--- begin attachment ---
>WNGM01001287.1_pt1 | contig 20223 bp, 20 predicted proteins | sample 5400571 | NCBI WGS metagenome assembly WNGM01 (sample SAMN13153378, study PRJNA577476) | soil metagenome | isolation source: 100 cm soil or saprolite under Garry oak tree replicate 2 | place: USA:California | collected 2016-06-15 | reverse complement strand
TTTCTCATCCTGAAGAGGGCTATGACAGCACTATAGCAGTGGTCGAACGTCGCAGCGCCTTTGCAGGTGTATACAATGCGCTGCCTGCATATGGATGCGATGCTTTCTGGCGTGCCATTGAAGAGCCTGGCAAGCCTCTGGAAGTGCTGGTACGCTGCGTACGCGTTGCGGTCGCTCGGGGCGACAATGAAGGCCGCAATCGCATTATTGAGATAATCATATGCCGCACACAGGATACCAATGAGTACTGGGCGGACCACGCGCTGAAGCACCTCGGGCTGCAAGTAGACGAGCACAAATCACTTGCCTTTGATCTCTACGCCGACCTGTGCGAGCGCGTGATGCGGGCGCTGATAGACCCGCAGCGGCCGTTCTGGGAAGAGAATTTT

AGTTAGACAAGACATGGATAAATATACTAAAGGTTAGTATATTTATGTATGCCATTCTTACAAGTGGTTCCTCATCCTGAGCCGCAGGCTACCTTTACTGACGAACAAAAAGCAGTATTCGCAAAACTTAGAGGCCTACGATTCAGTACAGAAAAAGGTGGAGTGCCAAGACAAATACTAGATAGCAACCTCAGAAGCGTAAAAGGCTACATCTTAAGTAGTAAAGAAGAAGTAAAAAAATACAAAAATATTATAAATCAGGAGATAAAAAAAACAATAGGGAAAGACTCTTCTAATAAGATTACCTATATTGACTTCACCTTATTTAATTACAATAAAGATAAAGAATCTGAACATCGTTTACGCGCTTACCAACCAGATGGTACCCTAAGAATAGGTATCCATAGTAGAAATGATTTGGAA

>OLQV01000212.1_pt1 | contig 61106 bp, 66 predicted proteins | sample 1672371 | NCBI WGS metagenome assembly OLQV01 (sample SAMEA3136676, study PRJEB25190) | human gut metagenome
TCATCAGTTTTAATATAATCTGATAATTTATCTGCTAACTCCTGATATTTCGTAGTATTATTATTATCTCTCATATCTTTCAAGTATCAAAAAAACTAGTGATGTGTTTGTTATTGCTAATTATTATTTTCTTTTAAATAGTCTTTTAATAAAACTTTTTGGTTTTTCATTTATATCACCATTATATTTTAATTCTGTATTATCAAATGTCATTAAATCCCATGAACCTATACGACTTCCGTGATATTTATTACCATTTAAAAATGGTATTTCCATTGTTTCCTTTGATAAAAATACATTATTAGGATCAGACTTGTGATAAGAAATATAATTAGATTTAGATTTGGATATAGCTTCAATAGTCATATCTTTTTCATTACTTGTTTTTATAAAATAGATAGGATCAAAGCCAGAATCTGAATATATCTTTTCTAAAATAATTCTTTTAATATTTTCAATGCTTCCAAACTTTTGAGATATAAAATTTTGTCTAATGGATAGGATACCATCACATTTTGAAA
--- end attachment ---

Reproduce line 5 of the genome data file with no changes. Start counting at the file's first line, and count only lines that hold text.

TCATCAGTTTTAATATAATCTGATAATTTATCTGCTAACTCCTGATATTTCGTAGTATTATTATTATCTCTCATATCTTTCAAGTATCAAAAAAACTAGTGATGTGTTTGTTATTGCTAATTATTATTTTCTTTTAAATAGTCTTTTAATAAAACTTTTTGGTTTTTCATTTATATCACCATTATATTTTAATTCTGTATTATCAAATGTCATTAAATCCCATGAACCTATACGACTTCCGTGATATTTATTACCATTTAAAAATGGTATTTCCATTGTTTCCTTTGATAAAAATACATTATTAGGATCAGACTTGTGATAAGAAATATAATTAGATTTAGATTTGGATATAGCTTCAATAGTCATATCTTTTTCATTACTTGTTTTTATAAAATAGATAGGATCAAAGCCAGAATCTGAATATATCTTTTCTAAAATAATTCTTTTAATATTTTCAATGCTTCCAAACTTTTGAGATATAAAATTTTGTCTAATGGATAGGATACCATCACATTTTGAAA